December 21, 2012
A scene from Salthill, Galway, a few weeks ago. It was a bitterly cold evening but the Prom was full of people, many of them like me unable to take their eyes off the changing sky and its play of light on the bay.
To regular readers and occasional passers-by: Happy Christmas and a peaceful new year, and thanks for your visits and comments during 2012 – there’d be no Sentence first without them. See you in a couple of weeks, or sooner if you’re on Twitter and I pop in over the break.
P.S. Feel free to use the comment form to pose queries, suggest ideas for future posts, tell me what you’re reading, and so on.
July 23, 2012
Virtual light in the heart of the sea
In the heart of the sea
The waves breaking
The spell, the crossing
The ever-present origin
More of these, and links to other people’s, in the bookmash archive. Feel free to join in.
Thanks to the authors: William Gibson, Nathaniel Philbrick, Virginia Woolf, Daniel Dennett, Cormac McCarthy, Jean Gebser, Michel Houellebecq, and Susan Sontag. Idea borrowed from ‘Sorted Books’ by Nina Katchdourian.
Cross-posted on Tumblr.
Chelsea at Parole Passport has just posted ‘The Silent World’, her first bookmash.
Julienne, who blogs at nephithyrion, has created two lovely examples.
April 24, 2012
[click to enlarge]
Forest of symbols
The forest of symbols,
The eye beguiled:
Tree of smoke
Through the language glass,
Everything you know
Lost in translation.
With thanks to the authors: Victor Turner, Bruno Ernst, Denis Johnson, Guy Deutscher, Zoë Heller, and Eva Hoffman; and to Nina Katchadourian, whose Sorted Books project was my original inspiration for this.
More of these, and links to other people’s, in the bookmash archive. Cross-posted on Tumblr.
Lafcadio De La Foret writes: “If you’ve ever wondered what it’s like to live with aphasia, I’ve found the words that explain it best to me. And it’s compiled by just stacking six books.”
March 4, 2012
[click to enlarge]
Time, love and summer
A woman speaks
About time, love and summer:
Arrow in the blue;
Land of milk and honey,
Sixpence in her shoe.
With thanks to the authors: Anaïs Nin, Paul Davies, William Trevor, Arthur Koestler, Bríd Mahon, and Maura Treacy; and to Nina Katchadourian, whose Sorted Books project started it for me.
Update: More, from Twitter: a gardeny one by @HarrietRycroft, and a stargazing one by @ozalba.
City of Lu has joined in, with a brace of funny examples.
Jessie Jessup has gone full throttle nerd swoon for book mash poetry — and offers six more here.
Chris Galvin felt National Poetry Month was the perfect excuse for her second book spine poem. And another: ‘Old Beijing‘.
January 11, 2012
A new bookmash today. Most of my books are in storage, or I would be doing these more often, but there are enough within arm’s reach to put the occasional one together without reusing too many titles. p.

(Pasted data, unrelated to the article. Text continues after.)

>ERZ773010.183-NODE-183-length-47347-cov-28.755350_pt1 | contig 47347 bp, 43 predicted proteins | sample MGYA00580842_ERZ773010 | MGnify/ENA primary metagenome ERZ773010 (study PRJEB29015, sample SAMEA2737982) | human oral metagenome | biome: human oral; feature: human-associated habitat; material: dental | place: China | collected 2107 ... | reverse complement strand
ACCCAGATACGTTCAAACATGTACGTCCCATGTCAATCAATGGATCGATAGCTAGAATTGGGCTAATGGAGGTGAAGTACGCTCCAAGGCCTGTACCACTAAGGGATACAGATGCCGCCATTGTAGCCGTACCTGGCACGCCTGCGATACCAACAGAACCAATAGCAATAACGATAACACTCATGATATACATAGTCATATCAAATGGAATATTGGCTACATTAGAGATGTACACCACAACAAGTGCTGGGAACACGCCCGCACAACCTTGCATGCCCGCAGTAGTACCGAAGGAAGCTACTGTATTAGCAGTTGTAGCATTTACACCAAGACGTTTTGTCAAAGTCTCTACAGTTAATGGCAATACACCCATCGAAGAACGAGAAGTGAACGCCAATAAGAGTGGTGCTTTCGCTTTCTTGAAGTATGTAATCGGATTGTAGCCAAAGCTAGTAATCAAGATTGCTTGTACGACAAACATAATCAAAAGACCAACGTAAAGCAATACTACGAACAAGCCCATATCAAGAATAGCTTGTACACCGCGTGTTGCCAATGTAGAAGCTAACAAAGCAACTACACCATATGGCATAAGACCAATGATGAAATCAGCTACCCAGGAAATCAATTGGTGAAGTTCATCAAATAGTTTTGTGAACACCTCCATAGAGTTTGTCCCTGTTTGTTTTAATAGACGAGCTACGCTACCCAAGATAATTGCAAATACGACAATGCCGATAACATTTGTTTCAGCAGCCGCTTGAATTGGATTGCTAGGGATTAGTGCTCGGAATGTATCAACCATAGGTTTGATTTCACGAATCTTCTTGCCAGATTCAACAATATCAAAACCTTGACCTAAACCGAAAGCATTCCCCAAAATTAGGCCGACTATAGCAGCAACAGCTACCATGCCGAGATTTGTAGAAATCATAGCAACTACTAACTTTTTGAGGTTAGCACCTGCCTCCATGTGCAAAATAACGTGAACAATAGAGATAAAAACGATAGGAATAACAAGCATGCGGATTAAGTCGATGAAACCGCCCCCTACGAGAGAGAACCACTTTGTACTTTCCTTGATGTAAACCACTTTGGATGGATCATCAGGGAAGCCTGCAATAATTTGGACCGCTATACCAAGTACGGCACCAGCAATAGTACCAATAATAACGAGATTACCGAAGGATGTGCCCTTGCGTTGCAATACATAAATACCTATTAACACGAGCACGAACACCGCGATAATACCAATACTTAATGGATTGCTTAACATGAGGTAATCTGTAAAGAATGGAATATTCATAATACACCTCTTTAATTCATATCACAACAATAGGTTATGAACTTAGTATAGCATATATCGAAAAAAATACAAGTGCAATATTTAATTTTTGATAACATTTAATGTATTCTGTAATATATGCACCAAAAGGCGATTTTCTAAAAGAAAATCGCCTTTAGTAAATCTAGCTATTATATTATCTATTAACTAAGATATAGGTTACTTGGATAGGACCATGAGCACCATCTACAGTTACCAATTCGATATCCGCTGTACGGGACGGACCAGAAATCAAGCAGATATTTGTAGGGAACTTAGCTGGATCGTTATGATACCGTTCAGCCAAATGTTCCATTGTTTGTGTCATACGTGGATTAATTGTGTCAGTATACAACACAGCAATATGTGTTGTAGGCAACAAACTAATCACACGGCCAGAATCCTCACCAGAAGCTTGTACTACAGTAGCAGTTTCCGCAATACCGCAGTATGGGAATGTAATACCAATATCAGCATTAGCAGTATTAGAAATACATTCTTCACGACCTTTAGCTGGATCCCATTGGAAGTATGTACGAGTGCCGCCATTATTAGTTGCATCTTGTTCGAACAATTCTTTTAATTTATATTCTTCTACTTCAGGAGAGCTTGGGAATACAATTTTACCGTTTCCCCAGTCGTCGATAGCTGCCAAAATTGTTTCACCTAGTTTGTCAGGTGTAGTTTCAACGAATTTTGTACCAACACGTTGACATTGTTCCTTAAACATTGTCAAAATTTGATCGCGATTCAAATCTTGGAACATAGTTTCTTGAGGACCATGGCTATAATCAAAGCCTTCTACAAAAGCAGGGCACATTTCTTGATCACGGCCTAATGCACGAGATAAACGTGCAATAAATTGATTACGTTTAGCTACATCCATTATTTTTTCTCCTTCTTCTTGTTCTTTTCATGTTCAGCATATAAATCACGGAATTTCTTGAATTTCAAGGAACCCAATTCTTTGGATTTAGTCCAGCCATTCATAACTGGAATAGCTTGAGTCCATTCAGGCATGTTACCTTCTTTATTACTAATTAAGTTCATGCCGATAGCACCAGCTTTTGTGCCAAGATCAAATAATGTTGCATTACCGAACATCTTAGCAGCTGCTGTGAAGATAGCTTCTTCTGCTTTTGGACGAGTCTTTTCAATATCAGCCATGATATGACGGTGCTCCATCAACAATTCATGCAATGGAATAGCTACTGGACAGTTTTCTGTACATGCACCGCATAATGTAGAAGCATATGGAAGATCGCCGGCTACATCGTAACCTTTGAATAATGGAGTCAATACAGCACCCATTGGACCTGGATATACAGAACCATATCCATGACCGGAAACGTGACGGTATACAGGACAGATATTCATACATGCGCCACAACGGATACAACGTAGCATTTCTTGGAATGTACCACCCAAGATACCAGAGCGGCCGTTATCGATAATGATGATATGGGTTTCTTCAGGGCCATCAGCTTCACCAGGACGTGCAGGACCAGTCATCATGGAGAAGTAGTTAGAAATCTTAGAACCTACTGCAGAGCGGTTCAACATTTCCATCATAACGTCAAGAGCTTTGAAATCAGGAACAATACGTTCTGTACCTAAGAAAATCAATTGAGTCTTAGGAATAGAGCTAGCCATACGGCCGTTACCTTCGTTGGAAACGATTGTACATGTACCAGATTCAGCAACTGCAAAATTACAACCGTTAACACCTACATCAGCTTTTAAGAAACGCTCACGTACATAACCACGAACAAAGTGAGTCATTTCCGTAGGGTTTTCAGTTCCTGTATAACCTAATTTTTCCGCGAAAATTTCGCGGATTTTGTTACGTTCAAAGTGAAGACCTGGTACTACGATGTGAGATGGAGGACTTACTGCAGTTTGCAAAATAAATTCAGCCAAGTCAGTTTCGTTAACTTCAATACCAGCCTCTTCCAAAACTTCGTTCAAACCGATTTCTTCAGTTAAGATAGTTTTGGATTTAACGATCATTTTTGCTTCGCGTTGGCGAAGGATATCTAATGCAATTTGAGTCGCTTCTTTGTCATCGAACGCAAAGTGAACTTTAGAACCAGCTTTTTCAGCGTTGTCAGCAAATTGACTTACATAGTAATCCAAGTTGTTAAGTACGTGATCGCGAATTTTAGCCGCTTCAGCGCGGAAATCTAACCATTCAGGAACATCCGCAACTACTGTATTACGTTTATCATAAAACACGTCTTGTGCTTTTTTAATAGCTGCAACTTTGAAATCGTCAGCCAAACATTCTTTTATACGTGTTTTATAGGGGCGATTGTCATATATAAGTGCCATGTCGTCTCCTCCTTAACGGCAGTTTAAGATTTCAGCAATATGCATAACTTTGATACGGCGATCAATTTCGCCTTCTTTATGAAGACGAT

[click to enlarge]
The sense of things
Out of the ordinary:
Unspeak the tyranny of words.
You can see previous examples in the bookmash archives, including links to other people’s. Let me know if you join in, and I’ll add you to the list.
Thanks to Nina Katchadourian for the idea, and to the featured authors (dead or alive): Jack Womack, Desmond Morris, Susan Sontag, Alison Dye, Jon Ronson, Steven Poole, and Stuart Chase.
[I posted this bookmash on Tumblr as well.]
December 23, 2011
Between this blog and other active online haunts, I’ve been spreading my internet self a bit thin. But I’m a glutton for punishment, so I’ve started a Tumblr blog, provisionally titled Books & bits asthore.* So far it’s an erratic series of book excerpts, poems, and images from films.
Sentence first has been nominated in Macmillan Dictionary’s inaugural Love English Awards. You can vote for it, or for another language blog, on this page until 31 January. My expectations are non-existent, but I’m honoured to be in such great company, and I found a few new websites to explore. (Disclosure: I write for Macmillan Dictionary Blog.)
It’s a mild and sunny December day in the west of Ireland — Pseudocember, I’ve been calling it — and this is likely to be my last post before 2012. Thank you for your visits, comments, and innumerable kindnesses all year, and have a happy and peaceful Christmas.
moss on a wall in county Galway this morning
* I wrote about the Irish English word asthore here.
April 15, 2011
Walked and kept walking
till I saw turnstones
feeding in soft
on an empty shore.
So I waited there.
[This was originally a tweet in the heel of winter; it wasn’t meant to become a lazy poem. To make it up to you, there are more birds here.]